By John D. Sutter, CNN
Nouakchott, Mauritania (CNN) --- In this outpost in the Sahara Desert, scientists are working feverishly to add a “Biblical problem” to the weather forecasts:
The Desert Locust Center here in the capital of Mauritania, an enormous and sandy West-African country, is employing all kinds of technology -- from “eLocust” computing devices to satellite images and crowdsourced locust reports from desert nomads who carry mobile phones -- to try to predict when and where these bugs may congregate by the billions.
The hope is to be able to predict the swarms like weather events.
It’s no small task, and one with dire consequences. Locusts -- grasshopper-like insects -- have been decimating crops in Mauritania for at least 3,000 years, contributing to food insecurity and poverty. It’s said that after locusts buzz through an area, the trees become skeletons, devoid of bark, and the ground is left completely bare, munched to the roots.
“Sometimes they can hide the sky,” said Sidi Ould Ely, a researcher at the center.
When billions of locusts swarm an area -- tens of millions can occupy a kilometer during a swarm event -- farmers are left without crops and food. Livestock die off, too. In 2004, thousands of people were impacted by a major locust swarm.
Beida Ould Beilil, a date farmer in northern Mauritania, remembers that event well. The locusts ate the bark off of his trees and covered the sky, "like clouds," he said.
"Nobody can stop the locusts except god."
God -- or maybe scientists.
Forecasting these events could save lives, according to the Desert Locust Center's scientists, who met with CNN in December.
Field workers use eLocust devices to report on conditions that could favor a locust swarm.
This desert farmer recalls a day when locusts blotted out the sun.
Locusts are known to eat the little vegetation Mauritania has, including the bark from trees.
The locust research group, led by Dr. Mohamed Abdallahi Ould Babah, has amassed what Babah says is the largest database on locusts in the world -- showing when the conditions are right for swarms, or “invasions,” as he says, and where they occur.
In general, these catastrophic events happen when there has been ample rain in the desert and, consequently, when there is plenty of vegetation to feed on. The center monitors all of this with satellite images. And its army of 150 workers uses eLocust gadgets to instantly upload data about locust sightings from the field.
Adding to that info, the center has started reaching out to Mauritania’s nomadic people, who roam the desert with herds of goats, cattle and camels -- and, also, lately with mobile phones. The center has given them a free number to call when they see locusts. All of that data helps the center to get a sense of when a swarm may hit.
There’s still plenty of mystery in the process, however.
That’s because no one knows for sure exactly why locusts swarm.
Koutaro Maeno, a Japanese researcher who came to Mauritania to study these insects, says the swarms definitely have something to do with the fact that when desert locusts start to feel crowded, they change shape and color.
Nice locusts that are not prone to swarming are small and green.
Evil locusts that are starting to crowd each other -- the scientific term for this group is “gregarious,” but they look far too mean for a conversation over cocktails -- get larger, develop barrel chests and change into terrifying colors of red and black.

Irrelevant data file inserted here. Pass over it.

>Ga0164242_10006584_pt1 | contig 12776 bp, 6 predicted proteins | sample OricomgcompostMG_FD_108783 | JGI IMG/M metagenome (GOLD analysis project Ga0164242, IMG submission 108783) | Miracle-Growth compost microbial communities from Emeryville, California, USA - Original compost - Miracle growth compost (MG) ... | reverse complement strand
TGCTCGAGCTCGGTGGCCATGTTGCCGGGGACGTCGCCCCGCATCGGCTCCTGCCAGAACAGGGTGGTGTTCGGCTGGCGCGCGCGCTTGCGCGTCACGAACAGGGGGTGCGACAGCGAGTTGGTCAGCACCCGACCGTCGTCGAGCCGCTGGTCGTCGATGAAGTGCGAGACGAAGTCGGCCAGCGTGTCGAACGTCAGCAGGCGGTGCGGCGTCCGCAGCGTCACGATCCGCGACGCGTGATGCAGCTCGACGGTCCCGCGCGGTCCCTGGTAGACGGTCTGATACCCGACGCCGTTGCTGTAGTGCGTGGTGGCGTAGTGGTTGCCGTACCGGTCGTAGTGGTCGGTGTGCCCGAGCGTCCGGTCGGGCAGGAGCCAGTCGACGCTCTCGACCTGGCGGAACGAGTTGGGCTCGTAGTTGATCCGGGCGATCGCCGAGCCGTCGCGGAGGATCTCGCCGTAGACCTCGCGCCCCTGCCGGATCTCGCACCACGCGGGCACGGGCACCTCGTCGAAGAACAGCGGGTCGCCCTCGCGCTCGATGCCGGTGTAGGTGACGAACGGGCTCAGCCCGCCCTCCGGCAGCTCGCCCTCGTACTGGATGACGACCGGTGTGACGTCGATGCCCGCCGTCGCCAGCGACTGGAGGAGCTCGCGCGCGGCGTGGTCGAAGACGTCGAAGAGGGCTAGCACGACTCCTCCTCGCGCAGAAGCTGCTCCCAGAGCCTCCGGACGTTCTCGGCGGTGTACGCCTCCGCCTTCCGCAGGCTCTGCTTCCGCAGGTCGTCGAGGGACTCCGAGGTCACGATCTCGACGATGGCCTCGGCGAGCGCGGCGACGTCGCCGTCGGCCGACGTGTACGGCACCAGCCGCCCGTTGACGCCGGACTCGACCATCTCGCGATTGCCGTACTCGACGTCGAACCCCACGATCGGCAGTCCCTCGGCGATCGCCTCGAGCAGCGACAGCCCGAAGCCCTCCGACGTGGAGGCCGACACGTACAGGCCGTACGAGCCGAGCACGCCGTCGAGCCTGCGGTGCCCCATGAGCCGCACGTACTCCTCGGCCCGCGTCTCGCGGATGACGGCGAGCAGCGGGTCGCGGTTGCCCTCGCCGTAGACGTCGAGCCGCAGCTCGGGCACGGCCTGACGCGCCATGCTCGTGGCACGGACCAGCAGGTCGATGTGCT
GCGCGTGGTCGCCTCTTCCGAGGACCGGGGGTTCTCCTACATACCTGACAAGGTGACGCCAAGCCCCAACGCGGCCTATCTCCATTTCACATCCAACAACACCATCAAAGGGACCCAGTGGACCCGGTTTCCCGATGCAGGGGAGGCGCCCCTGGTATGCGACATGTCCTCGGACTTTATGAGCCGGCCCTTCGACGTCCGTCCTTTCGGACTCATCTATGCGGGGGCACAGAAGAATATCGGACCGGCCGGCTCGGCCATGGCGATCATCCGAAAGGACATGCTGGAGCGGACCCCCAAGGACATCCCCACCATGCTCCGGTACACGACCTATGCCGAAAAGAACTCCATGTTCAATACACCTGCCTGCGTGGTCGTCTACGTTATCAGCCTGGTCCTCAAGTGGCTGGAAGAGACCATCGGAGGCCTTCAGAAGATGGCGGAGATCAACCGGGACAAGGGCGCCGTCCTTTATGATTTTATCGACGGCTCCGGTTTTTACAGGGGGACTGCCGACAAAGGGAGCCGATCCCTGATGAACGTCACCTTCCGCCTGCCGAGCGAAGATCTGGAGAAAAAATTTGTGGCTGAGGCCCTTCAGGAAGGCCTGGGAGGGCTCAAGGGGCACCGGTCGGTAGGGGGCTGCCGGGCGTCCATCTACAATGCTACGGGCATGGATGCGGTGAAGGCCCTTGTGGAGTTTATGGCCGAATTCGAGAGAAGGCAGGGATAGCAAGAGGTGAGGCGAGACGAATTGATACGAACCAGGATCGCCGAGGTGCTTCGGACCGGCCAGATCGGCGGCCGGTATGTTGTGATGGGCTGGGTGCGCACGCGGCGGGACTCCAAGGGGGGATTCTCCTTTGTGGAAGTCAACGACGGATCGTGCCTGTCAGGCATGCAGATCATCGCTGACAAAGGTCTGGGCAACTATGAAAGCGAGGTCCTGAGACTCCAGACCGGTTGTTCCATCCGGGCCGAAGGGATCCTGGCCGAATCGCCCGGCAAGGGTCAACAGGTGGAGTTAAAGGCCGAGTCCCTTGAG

Their black antennae make them look like little devils.
Other theories about why they swarm include: They panic when their population grows and they run out of food; and, because locusts can be cannibalistic, they may be running from each other in an effort not to get eaten -- or chasing each other for access to a food source.
That's a theory supported by the work of Iain Couzin, an associate professor at Princeton who visited Mauritania to conduct field research on locusts and their group behavior. Here's how Couzin explained the situation in an interview:
The locusts are very much like a magnet. The magnetic particles in a magnet tend to align with each other. And when they're all aligned across the magnet, that's what gives it magnetism. So we found a similar mathematical ruleset underlying these locusts. That tells us that this alignment can lead to these devastating swarms, but it didn't tell us why they align. That was a huge surprise. It was a situation where we just discovered it by accident. The locusts were trying to eat each other. When it looks like a cooperative swarm, in reality it's a selfish, cannibalistic horde. Everyone is trying to eat everyone else -- and trying to avoid being eaten. The outcome is you run away from those coming towards you and you run towards those going away from you. And that leads to these tremendous swarms moving across desert environments. There's no food around, anyway. So they're making the best of a pretty bad situation.
The locust center in Nouakchott has had some success in predicting swarms, using this info and combining it with the data from satellites, eLocust machines and nomadic reports.
Late last year, for example, Babah said the center identified a potential swarm in advance and treated the area with insecticides to prevent a disaster from occurring.
In other instances, though, the group has not been so lucky.
Chalk up some of the difficulties to the fact that the satellite images the group uses are not high-resolution enough to spot actual swarming locusts -- only conditions on the ground that would make a swarm possible.
Babah said more funding is needed for better-resolution images and more frequent monitoring.
Scientists from Oxford to Princeton are looking into the issue as well.
Understanding of swarms will continue to grow, Babah said. Of the center’s massive database of locust data, researchers have analyzed only 5%, he said.